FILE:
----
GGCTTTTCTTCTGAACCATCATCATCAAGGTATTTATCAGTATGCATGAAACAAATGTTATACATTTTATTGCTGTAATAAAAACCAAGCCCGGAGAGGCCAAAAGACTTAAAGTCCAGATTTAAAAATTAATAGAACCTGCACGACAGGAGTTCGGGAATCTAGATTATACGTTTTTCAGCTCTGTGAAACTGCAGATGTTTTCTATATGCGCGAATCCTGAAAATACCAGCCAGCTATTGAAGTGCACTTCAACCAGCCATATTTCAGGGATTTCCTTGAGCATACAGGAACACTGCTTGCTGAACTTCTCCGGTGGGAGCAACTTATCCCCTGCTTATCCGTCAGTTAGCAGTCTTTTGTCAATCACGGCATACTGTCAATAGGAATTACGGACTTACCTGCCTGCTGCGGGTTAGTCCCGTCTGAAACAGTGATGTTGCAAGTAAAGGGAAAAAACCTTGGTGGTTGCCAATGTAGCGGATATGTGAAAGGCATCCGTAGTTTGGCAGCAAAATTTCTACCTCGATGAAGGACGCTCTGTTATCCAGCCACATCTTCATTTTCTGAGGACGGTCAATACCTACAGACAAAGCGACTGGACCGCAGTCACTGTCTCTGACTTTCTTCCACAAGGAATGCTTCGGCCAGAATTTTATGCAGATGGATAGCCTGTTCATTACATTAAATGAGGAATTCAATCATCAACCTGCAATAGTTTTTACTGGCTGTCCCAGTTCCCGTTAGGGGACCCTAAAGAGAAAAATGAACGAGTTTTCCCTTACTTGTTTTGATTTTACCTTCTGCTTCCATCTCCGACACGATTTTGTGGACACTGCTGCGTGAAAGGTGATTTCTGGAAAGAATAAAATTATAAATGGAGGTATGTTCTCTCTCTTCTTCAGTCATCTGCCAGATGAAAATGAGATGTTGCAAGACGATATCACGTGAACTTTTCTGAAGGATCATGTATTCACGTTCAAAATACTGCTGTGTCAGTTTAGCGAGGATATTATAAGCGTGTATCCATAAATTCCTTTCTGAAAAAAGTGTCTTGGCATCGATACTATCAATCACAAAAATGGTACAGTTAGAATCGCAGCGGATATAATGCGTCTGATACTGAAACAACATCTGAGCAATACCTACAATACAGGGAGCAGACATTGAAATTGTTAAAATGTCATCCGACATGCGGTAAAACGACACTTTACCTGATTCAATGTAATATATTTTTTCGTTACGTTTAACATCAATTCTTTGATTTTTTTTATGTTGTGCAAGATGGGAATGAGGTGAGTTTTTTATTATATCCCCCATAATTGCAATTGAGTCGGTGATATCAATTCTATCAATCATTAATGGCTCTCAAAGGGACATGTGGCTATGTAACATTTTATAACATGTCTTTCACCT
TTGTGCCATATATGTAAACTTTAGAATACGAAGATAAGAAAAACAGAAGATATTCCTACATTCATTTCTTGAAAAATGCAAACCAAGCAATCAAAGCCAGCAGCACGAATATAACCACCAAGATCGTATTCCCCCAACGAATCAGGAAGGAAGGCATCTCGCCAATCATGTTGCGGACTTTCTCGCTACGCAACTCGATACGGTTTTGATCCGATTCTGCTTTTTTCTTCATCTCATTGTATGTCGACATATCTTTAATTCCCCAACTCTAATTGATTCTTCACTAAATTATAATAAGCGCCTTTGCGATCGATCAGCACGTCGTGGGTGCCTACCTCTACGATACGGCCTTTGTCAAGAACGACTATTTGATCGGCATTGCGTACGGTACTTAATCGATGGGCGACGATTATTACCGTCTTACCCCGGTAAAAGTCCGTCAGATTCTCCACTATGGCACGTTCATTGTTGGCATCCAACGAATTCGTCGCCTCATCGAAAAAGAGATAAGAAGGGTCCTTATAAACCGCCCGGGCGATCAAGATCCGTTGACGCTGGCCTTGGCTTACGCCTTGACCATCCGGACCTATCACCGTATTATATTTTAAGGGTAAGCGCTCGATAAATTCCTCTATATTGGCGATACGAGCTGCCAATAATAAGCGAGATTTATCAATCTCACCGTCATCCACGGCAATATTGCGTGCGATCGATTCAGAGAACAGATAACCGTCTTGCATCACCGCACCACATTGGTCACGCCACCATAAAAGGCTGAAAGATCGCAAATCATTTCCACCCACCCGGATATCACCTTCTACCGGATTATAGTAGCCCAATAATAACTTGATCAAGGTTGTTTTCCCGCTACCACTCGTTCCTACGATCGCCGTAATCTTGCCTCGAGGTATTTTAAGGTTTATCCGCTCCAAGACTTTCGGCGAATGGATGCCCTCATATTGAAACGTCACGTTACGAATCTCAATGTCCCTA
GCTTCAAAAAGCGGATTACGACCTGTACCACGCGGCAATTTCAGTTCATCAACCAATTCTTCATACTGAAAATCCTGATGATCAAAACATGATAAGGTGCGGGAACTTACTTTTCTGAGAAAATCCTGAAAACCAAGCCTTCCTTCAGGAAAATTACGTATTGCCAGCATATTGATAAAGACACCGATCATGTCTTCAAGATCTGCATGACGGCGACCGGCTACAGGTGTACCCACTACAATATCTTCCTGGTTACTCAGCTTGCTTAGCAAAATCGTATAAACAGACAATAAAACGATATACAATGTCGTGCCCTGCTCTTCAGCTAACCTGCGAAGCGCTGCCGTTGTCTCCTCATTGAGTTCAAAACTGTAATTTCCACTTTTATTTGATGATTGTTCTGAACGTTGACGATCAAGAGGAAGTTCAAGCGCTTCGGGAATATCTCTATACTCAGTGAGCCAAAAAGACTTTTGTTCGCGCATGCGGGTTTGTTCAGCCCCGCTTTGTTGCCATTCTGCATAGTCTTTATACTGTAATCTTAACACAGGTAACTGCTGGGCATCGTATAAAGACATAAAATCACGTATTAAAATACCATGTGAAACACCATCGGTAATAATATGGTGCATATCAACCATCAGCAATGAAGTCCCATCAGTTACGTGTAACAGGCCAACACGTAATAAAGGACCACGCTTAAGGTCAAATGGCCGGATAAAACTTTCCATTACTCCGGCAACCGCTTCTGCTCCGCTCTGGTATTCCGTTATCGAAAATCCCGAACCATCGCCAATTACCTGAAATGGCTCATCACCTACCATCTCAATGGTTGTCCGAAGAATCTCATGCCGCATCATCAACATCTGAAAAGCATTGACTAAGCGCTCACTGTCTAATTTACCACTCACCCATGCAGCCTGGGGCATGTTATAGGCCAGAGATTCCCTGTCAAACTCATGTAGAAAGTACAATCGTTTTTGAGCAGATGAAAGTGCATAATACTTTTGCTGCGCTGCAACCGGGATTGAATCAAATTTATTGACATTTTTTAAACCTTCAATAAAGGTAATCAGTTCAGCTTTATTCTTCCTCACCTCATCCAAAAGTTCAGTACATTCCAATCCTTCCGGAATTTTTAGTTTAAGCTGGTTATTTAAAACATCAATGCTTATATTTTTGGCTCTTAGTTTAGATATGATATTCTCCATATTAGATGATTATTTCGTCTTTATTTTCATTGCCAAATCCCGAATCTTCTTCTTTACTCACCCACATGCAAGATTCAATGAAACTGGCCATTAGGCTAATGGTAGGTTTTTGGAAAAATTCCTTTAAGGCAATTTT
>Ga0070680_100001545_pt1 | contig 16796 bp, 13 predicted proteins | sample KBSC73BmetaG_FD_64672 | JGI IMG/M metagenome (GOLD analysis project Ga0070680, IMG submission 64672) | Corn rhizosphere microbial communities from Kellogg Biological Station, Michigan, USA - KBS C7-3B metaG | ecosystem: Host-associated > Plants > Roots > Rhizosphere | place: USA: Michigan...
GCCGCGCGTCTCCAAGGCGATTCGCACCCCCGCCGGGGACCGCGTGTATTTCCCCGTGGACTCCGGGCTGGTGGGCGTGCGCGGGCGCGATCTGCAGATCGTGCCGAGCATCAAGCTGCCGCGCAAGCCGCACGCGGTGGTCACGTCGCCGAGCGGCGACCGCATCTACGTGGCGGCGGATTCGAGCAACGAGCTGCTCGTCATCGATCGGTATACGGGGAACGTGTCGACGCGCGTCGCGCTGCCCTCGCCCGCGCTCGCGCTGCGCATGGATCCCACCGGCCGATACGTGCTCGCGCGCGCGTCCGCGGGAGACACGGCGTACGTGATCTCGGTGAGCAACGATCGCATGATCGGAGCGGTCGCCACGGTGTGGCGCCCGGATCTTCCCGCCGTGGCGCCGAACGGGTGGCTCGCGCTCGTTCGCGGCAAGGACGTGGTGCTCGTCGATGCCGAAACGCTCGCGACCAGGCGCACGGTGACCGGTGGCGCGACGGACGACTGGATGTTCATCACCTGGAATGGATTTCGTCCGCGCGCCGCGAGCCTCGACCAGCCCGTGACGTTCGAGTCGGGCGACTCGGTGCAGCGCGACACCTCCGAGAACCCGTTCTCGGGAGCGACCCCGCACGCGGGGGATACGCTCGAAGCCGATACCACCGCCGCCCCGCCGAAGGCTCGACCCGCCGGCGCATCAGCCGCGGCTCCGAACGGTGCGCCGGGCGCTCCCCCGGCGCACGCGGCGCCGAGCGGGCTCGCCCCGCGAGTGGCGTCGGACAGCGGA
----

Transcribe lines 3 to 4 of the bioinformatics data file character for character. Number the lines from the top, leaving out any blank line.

GCTTCAAAAAGCGGATTACGACCTGTACCACGCGGCAATTTCAGTTCATCAACCAATTCTTCATACTGAAAATCCTGATGATCAAAACATGATAAGGTGCGGGAACTTACTTTTCTGAGAAAATCCTGAAAACCAAGCCTTCCTTCAGGAAAATTACGTATTGCCAGCATATTGATAAAGACACCGATCATGTCTTCAAGATCTGCATGACGGCGACCGGCTACAGGTGTACCCACTACAATATCTTCCTGGTTACTCAGCTTGCTTAGCAAAATCGTATAAACAGACAATAAAACGATATACAATGTCGTGCCCTGCTCTTCAGCTAACCTGCGAAGCGCTGCCGTTGTCTCCTCATTGAGTTCAAAACTGTAATTTCCACTTTTATTTGATGATTGTTCTGAACGTTGACGATCAAGAGGAAGTTCAAGCGCTTCGGGAATATCTCTATACTCAGTGAGCCAAAAAGACTTTTGTTCGCGCATGCGGGTTTGTTCAGCCCCGCTTTGTTGCCATTCTGCATAGTCTTTATACTGTAATCTTAACACAGGTAACTGCTGGGCATCGTATAAAGACATAAAATCACGTATTAAAATACCATGTGAAACACCATCGGTAATAATATGGTGCATATCAACCATCAGCAATGAAGTCCCATCAGTTACGTGTAACAGGCCAACACGTAATAAAGGACCACGCTTAAGGTCAAATGGCCGGATAAAACTTTCCATTACTCCGGCAACCGCTTCTGCTCCGCTCTGGTATTCCGTTATCGAAAATCCCGAACCATCGCCAATTACCTGAAATGGCTCATCACCTACCATCTCAATGGTTGTCCGAAGAATCTCATGCCGCATCATCAACATCTGAAAAGCATTGACTAAGCGCTCACTGTCTAATTTACCACTCACCCATGCAGCCTGGGGCATGTTATAGGCCAGAGATTCCCTGTCAAACTCATGTAGAAAGTACAATCGTTTTTGAGCAGATGAAAGTGCATAATACTTTTGCTGCGCTGCAACCGGGATTGAATCAAATTTATTGACATTTTTTAAACCTTCAATAAAGGTAATCAGTTCAGCTTTATTCTTCCTCACCTCATCCAAAAGTTCAGTACATTCCAATCCTTCCGGAATTTTTAGTTTAAGCTGGTTATTTAAAACATCAATGCTTATATTTTTGGCTCTTAGTTTAGATATGATATTCTCCATATTAGATGATTATTTCGTCTTTATTTTCATTGCCAAATCCCGAATCTTCTTCTTTACTCACCCACATGCAAGATTCAATGAAACTGGCCATTAGGCTAATGGTAGGTTTTTGGAAAAATTCCTTTAAGGCAATTTT
>Ga0070680_100001545_pt1 | contig 16796 bp, 13 predicted proteins | sample KBSC73BmetaG_FD_64672 | JGI IMG/M metagenome (GOLD analysis project Ga0070680, IMG submission 64672) | Corn rhizosphere microbial communities from Kellogg Biological Station, Michigan, USA - KBS C7-3B metaG | ecosystem: Host-associated > Plants > Roots > Rhizosphere | place: USA: Michigan...